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Marquette Wire

The student news site of Marquette University

Marquette Wire

The student news site of Marquette University

Marquette Wire

MU community walks in support of sanctioned students

Photo by Isabel Bonebrake

A walk was held Sept. 28, at 11:50 a.m. to stand in solidarity with the students who were charged with student conduct violations. They were charged after conducting a demonstration at New Student Convocation Aug. 25.

The walk began outside of 1102 Wisconsin Ave towards the Alumni Memorial Union. They walked alongside the students accused of the violations until they turned in their hearing appeals at the end.

“We condemn these hearings and their outcome. We also stand in solidarity with amazing student leaders on campus demanding real action for racial justice on this campus, not mere words,” the Marquette Academic Workers Union posted in a tweet.

After the walk, there was a press release where faculty and staff members spoke out in support of the students who were charged.

Stephanie Rivera Berruz, associate professor of philosophy and co-director for the Center of Race, Ethnic and Indigenous Studies said she doesn’t believe the students’ penalties accurately reflect the student conduct process. She said that the university claims the process is supposed to create an “ethos of integrity and compassion” but in this case, it did not.

After the Black Lives Matter protest on campus in Fall 2020, University President Michael Lovell and Provost Kimo Ah Yun released a statement in response to the events stating that Marquette is committed to being an anti-racist institution.

Some of the goals the university said they were committed to included listening and answering with empathy when students discuss their experiences without being defensive, having staff go through anti-racist education, aiding their students in critically analyzing their own biases and behaviors and more.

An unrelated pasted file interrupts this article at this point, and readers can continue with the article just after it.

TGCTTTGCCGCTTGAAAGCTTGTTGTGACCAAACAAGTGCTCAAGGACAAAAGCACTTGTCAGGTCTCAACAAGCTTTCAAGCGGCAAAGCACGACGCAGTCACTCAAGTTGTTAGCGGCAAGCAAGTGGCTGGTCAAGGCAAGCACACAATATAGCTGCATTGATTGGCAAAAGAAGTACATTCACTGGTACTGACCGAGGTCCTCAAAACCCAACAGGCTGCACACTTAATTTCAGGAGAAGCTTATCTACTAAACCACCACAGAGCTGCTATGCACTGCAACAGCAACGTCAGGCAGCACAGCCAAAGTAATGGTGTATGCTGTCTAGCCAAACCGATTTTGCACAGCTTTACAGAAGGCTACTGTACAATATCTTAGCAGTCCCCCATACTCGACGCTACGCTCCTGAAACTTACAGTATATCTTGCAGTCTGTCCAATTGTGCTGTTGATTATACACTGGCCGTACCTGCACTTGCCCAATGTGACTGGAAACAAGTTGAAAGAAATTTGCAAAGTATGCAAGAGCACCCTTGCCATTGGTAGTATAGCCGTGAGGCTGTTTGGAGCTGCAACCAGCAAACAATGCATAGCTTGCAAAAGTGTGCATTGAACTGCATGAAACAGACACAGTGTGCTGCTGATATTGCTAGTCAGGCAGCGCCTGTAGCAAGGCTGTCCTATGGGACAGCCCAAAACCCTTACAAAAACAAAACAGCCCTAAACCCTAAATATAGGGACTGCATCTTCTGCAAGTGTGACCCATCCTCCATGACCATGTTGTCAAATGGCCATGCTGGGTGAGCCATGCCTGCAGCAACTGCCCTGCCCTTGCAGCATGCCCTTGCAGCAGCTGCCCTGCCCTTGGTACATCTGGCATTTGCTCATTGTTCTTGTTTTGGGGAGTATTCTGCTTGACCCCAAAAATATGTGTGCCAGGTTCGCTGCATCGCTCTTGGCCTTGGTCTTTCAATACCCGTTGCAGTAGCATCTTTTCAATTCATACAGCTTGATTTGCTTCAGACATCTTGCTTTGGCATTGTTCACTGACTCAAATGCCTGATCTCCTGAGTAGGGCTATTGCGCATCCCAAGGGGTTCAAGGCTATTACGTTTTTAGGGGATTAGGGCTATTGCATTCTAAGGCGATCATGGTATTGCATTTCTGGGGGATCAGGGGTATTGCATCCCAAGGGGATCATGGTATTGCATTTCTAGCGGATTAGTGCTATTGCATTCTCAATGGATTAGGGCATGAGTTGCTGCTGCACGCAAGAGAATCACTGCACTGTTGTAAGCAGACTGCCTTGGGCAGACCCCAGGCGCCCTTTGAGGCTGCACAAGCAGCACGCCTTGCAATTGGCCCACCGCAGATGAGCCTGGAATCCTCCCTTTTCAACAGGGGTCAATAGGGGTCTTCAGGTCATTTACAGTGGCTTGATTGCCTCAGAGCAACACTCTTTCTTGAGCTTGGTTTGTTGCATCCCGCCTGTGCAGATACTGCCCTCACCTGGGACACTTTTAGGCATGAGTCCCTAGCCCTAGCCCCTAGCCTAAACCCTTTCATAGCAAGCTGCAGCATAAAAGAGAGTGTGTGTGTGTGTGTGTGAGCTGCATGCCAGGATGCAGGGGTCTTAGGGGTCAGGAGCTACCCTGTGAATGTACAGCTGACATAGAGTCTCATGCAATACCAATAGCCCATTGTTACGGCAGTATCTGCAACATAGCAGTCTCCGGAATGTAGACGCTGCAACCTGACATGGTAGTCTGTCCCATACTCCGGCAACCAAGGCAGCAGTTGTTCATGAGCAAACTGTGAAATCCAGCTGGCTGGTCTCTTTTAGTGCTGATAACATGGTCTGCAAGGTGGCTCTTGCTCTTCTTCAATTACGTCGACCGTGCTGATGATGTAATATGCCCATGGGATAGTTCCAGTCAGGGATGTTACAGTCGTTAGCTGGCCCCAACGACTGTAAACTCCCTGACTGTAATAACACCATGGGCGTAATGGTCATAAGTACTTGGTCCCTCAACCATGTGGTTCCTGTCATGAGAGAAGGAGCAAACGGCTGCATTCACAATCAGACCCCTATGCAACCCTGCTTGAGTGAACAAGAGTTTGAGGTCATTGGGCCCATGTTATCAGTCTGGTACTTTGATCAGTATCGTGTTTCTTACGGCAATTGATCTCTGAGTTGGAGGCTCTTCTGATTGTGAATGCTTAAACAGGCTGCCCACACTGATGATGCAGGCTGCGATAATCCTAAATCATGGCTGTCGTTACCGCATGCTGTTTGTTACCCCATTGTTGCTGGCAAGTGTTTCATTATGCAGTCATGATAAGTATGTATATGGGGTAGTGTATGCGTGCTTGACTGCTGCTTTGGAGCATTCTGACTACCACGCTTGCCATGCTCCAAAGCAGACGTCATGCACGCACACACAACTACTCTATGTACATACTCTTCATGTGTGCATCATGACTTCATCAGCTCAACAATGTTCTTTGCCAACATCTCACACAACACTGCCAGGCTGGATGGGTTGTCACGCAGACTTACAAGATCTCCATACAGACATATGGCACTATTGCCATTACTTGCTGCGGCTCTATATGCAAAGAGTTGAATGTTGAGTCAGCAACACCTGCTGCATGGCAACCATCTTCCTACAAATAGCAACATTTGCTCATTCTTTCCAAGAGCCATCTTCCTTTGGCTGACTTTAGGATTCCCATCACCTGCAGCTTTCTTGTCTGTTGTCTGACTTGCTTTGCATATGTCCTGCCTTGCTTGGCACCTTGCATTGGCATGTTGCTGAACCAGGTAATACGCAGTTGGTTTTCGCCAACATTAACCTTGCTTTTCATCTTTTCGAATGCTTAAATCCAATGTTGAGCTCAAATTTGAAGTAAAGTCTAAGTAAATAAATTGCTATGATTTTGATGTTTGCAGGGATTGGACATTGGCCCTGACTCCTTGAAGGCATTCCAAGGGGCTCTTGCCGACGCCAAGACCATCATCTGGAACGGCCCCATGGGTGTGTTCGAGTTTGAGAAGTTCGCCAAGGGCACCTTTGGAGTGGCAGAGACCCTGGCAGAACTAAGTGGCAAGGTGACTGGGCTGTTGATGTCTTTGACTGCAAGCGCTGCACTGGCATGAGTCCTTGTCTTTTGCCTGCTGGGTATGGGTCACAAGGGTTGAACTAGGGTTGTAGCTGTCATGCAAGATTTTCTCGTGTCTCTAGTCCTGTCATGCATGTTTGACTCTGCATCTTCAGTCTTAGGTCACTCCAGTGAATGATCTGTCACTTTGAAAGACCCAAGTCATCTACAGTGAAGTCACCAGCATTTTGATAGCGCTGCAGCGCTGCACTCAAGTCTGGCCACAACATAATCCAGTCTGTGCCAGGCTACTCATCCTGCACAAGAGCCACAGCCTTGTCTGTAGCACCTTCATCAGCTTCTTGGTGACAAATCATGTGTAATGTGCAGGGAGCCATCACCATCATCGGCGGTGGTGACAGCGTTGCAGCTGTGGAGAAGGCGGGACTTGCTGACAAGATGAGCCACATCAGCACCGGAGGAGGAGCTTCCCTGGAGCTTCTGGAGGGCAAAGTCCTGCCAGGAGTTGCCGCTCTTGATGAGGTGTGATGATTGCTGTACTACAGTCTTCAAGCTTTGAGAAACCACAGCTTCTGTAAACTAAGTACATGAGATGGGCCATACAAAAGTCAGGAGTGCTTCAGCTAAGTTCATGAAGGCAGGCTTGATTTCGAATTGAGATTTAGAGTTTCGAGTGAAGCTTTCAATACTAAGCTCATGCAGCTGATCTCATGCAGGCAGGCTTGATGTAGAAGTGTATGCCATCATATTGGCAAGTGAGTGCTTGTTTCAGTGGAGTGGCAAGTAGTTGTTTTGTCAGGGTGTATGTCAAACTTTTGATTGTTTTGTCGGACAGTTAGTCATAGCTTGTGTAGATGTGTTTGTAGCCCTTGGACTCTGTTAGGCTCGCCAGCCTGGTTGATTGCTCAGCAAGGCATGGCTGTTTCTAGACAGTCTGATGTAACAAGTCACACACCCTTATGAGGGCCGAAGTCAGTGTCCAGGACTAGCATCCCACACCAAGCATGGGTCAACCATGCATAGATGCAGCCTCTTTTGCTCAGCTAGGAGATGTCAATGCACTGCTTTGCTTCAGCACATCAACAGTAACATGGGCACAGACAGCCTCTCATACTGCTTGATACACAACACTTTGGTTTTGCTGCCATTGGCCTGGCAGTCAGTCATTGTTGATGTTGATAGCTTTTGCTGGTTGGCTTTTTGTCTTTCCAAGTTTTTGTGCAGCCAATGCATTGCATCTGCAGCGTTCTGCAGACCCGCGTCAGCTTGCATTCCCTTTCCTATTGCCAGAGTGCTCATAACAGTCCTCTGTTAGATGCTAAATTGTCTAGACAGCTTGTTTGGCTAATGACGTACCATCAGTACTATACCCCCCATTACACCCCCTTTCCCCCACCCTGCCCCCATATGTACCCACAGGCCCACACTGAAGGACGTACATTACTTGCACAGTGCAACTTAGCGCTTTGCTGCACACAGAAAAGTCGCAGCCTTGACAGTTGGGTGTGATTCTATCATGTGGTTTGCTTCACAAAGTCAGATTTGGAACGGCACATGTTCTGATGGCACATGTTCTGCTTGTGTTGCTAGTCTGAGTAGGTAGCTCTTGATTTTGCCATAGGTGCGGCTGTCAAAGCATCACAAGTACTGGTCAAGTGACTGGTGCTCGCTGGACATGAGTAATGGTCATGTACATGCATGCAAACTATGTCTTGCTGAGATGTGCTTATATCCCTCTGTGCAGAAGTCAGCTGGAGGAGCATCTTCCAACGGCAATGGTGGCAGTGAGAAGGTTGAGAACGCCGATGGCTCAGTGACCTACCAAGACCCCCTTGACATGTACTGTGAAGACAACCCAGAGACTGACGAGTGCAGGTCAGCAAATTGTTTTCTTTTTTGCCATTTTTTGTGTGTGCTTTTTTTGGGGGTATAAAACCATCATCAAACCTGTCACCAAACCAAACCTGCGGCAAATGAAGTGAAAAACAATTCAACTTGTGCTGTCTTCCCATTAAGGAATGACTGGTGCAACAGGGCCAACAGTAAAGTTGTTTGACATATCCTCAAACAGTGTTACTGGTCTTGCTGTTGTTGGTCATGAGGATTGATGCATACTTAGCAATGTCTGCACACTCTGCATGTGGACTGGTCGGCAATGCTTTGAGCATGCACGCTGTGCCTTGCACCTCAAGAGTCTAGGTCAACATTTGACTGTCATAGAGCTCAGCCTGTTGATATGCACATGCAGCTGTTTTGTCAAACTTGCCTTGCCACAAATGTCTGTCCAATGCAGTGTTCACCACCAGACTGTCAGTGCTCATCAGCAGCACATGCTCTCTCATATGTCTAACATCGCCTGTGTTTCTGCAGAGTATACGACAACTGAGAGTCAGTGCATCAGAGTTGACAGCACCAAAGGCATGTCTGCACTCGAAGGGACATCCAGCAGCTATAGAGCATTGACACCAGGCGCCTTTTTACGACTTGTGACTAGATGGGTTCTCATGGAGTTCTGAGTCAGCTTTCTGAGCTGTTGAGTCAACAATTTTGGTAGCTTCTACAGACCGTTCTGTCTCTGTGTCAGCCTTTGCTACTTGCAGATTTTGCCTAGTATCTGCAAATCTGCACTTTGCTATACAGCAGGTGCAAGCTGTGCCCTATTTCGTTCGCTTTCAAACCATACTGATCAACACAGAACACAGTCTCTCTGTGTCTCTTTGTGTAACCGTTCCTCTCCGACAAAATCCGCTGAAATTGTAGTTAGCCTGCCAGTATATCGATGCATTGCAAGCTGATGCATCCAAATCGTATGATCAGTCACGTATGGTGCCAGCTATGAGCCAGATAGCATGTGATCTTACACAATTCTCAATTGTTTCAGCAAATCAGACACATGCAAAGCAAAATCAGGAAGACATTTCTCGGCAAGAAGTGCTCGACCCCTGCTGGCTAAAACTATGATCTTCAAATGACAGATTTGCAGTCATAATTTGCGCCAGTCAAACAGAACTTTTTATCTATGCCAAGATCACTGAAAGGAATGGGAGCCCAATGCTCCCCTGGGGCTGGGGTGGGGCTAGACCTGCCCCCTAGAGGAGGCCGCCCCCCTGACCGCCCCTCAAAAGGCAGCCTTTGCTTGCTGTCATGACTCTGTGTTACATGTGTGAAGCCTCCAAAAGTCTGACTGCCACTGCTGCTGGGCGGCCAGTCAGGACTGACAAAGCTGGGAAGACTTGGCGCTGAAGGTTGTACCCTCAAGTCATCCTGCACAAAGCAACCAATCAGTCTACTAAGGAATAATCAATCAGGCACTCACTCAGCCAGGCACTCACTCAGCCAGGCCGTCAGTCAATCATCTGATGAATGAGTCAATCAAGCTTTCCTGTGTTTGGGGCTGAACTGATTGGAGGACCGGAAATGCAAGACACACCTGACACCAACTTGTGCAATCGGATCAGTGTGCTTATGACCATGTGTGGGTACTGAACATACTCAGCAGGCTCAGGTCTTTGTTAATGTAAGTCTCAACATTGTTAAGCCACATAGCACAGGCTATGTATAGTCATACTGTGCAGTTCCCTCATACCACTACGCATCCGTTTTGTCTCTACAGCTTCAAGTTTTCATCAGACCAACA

The statement also said Marquette acknowledges the existence of systematic inequalities and noted that Marquette has participated and furthered these systems. The university then promised they would make changes to better students of color experiences on campus.

“And so we ask today, where is that change? Why have our students been forced to stage a demonstration — a demonstration that ended in their humiliation in order to spotlight the lack of resources on this campus?” Rivera Berruz said.

Nora Graham, a senior in the College of Arts & Sciences, said they are really frustrated with Marquette after they made all of these promises to students of color on campus.

“For them [the university] to turn around and not follow through with those [promises] is really frustrating, and I expect better from my school who has all of these values,” Graham said.

Rivera Berruz said although they aren’t denying that the students might have broken student conduct policies, they were there today to emphasize attention that the student’s actions were sensible since the university hasn’t made any changes to support the diverse student body.

Julissa Ventura, assistant professor in the College of Education, said these students work hard to pay tuition and to afford books. She also said that some work multiple jobs just to be able to live on campus.

“And this university dares to fine them with $300 which to them might not mean a lot, but to our students it might mean rent, it might mean food, right? It might mean your bills that care for you and your livelihood, so tell me how that is educational?” Ventura said.

There is currently a GoFundMe that was started by “Our Marquette” to help the students pay “unfair” fees.

A petition is also circulating Marquette’s campus created by the Instagram account @supportstudentsMU to appeal their disciplinary charges.